Which doctoral candidates are most likely to finish their degrees? New research from the Council of Graduate Schools' PhD Completion Project finds that the rate varies significantly by gender, race and ethnicity, and citizenship status. An analysis of 19,000 students at 24 universities in the United States and Canada found that:
Women lag slightly behind men. After 10 years, cumulative PhD completion rates for men were 58 percent compared with 55 percent for women. In psychology and other social science disciplines, however, women finished at a higher rate than men—57 percent compared with 53 percent. Women also had higher completion rates in the humanities.
On average, ethnic minorities don't graduate at the same rate. White students from the United States had a completion rate of 55 percent after 10 years, compared with 51 percent for Hispanics, 50 percent for Asian-Americans and 47 percent for African-Americans. In the social sciences, white students had a 57 percent rate, Hispanics 55 percent, African-Americans 47 percent and Asians 44 percent.
International students finish strong. They had a 10-year completion rate of 67 percent compared with 54 percent for domestic students. International students in the social sciences had a 63 percent rate versus 56 percent for domestic students.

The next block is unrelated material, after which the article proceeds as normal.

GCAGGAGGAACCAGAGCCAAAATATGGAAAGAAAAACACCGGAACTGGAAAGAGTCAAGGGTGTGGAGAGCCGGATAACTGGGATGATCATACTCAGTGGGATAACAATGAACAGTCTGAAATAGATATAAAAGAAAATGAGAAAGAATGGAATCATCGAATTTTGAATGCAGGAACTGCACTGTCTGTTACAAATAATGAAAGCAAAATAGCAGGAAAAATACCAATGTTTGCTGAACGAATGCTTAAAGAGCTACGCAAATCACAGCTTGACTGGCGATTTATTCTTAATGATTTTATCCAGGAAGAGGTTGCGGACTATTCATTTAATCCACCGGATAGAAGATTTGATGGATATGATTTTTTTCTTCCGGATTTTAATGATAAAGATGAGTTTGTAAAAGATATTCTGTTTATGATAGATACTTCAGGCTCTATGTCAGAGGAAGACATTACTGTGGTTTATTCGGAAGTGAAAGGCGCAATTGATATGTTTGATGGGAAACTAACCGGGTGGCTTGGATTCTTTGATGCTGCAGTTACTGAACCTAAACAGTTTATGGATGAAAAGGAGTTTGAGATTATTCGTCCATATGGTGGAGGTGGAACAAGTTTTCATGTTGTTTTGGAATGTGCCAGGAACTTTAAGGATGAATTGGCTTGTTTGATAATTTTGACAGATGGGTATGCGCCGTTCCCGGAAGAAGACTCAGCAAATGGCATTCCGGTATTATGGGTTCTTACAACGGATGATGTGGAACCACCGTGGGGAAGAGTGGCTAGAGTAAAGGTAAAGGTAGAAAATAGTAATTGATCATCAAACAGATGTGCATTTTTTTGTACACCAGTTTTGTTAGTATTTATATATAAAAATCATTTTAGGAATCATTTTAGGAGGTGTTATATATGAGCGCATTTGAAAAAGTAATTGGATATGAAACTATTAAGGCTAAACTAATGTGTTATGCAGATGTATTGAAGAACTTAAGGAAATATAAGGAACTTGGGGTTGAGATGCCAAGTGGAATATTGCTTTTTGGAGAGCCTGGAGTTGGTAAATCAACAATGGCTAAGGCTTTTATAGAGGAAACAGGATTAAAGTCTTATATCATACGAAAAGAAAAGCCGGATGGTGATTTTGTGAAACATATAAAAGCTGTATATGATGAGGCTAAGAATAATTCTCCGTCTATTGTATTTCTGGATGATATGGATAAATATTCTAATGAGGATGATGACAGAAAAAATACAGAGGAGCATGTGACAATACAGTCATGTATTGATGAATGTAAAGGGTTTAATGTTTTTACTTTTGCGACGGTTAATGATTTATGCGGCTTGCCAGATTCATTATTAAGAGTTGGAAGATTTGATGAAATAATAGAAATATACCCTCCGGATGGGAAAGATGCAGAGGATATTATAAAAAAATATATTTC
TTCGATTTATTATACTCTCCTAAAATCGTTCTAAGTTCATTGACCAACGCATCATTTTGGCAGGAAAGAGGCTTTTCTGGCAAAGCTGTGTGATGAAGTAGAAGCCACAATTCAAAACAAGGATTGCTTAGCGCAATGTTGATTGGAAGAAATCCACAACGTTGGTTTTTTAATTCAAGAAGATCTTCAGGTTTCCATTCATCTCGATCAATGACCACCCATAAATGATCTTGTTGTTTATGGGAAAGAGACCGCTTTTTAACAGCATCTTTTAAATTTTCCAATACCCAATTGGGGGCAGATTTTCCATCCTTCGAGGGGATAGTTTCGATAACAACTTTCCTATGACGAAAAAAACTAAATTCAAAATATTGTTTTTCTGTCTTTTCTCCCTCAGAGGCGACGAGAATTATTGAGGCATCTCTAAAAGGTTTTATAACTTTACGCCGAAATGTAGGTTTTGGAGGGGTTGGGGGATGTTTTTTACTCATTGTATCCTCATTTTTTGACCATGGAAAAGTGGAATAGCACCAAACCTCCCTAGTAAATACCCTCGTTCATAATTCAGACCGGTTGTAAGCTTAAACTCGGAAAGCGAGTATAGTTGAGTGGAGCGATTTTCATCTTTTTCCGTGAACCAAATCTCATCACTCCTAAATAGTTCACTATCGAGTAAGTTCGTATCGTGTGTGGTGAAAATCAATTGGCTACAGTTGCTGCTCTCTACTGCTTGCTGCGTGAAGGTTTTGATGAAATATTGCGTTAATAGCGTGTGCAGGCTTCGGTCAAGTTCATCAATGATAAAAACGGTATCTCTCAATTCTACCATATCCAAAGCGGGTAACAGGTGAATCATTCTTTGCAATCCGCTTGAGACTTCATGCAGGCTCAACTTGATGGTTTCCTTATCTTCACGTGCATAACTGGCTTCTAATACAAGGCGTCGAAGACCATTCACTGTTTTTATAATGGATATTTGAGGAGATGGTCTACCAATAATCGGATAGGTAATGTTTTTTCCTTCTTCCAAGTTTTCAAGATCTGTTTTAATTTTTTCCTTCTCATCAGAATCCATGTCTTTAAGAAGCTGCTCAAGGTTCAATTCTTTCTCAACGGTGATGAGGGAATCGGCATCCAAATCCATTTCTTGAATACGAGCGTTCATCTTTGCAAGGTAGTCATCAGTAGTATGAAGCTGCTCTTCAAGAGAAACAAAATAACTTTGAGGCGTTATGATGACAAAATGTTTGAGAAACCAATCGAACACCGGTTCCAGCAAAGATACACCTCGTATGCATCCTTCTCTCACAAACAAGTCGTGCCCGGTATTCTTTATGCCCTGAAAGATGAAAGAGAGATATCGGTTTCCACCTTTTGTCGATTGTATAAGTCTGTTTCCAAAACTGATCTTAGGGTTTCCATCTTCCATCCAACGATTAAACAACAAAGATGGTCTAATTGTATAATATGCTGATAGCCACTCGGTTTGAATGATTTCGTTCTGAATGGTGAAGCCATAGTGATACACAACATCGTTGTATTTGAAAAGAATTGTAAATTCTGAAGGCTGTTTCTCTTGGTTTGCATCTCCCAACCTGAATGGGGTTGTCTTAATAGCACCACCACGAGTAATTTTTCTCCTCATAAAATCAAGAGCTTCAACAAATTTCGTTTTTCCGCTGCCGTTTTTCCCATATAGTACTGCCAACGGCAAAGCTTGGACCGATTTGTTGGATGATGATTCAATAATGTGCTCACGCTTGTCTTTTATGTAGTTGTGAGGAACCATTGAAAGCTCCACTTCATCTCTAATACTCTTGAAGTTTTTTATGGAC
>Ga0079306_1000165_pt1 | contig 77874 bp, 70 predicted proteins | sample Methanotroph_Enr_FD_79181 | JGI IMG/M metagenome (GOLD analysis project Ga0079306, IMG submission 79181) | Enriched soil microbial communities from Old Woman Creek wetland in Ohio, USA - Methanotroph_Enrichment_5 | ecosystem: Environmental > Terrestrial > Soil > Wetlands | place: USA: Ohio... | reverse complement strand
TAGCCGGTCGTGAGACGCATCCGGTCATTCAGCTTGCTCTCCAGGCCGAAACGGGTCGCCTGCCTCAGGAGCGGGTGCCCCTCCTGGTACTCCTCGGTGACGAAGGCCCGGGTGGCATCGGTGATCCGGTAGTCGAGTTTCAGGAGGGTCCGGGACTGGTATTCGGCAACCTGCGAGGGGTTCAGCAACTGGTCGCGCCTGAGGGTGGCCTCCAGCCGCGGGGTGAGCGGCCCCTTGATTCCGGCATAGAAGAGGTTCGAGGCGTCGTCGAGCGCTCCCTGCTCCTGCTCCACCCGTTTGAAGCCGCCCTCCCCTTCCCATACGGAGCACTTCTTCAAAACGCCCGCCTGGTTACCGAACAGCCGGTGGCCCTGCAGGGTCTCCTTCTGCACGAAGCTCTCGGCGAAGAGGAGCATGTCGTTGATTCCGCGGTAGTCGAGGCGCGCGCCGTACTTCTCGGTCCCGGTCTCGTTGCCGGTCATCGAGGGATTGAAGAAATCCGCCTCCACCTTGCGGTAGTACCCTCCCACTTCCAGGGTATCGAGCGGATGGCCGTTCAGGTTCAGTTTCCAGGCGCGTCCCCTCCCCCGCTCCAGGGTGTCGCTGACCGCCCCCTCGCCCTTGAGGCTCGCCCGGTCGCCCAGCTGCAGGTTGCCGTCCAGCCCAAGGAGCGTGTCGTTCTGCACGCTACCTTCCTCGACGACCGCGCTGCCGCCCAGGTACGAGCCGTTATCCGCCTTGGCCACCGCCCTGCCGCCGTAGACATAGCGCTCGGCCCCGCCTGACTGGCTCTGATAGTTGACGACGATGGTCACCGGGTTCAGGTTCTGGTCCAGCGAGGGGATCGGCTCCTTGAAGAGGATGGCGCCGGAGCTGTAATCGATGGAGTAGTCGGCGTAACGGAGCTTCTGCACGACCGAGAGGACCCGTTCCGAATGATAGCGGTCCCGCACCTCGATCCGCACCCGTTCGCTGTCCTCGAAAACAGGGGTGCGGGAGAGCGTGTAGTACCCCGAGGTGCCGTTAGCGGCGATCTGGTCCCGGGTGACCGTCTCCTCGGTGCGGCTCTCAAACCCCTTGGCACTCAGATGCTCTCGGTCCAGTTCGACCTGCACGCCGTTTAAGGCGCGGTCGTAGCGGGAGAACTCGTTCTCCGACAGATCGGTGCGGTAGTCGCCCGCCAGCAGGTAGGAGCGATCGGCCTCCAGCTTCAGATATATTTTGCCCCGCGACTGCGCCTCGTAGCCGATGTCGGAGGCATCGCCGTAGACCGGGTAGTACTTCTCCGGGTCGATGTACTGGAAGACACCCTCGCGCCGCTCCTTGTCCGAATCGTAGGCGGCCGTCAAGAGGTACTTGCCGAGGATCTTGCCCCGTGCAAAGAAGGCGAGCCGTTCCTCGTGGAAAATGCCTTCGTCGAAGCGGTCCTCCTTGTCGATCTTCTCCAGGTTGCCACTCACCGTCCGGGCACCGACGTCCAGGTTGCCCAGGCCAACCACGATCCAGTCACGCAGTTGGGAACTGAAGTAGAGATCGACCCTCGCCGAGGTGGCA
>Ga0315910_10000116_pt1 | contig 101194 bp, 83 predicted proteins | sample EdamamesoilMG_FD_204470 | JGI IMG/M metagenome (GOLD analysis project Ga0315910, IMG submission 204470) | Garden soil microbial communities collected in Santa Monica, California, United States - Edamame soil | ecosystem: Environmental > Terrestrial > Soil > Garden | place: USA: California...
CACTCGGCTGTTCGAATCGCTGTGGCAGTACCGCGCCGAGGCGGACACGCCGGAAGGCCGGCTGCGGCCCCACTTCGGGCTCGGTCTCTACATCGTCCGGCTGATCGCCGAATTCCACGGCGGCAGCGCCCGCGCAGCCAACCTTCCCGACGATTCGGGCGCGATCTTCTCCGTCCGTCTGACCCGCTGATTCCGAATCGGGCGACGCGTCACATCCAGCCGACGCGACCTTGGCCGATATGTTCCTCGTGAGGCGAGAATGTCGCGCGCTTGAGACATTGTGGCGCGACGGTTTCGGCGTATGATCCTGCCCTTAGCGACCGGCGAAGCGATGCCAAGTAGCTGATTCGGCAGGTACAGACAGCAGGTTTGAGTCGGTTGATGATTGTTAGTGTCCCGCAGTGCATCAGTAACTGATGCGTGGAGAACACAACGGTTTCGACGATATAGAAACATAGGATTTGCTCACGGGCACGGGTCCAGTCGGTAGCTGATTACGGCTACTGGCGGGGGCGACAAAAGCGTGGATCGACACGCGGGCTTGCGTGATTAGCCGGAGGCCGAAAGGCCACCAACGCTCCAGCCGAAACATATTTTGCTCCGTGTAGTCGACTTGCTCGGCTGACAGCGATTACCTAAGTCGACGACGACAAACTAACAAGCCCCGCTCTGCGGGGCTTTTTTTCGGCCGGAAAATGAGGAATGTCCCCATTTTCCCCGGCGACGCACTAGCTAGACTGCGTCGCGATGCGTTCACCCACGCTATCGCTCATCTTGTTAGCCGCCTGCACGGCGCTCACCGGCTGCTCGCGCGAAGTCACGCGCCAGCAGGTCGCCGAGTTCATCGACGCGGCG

The universities aren't just collecting information for their own sake, says project director Robert Sowell, PhD. The project's ultimate goal is to improve the numbers, and that means making changes that will help doctoral candidates stay on track.
Several practices already seem to have promising results, says Sowell. One is dissertation "boot camps" that bring stalled-out students together with writing and subject-area experts. Another is preadmission visits, in which departments encourage students to come to campus so that both applicants and departments can assess whether there's a good fit.
"As the project winds down in 2010, we will have a publication that ties the interventions to completion rates," says Sowell.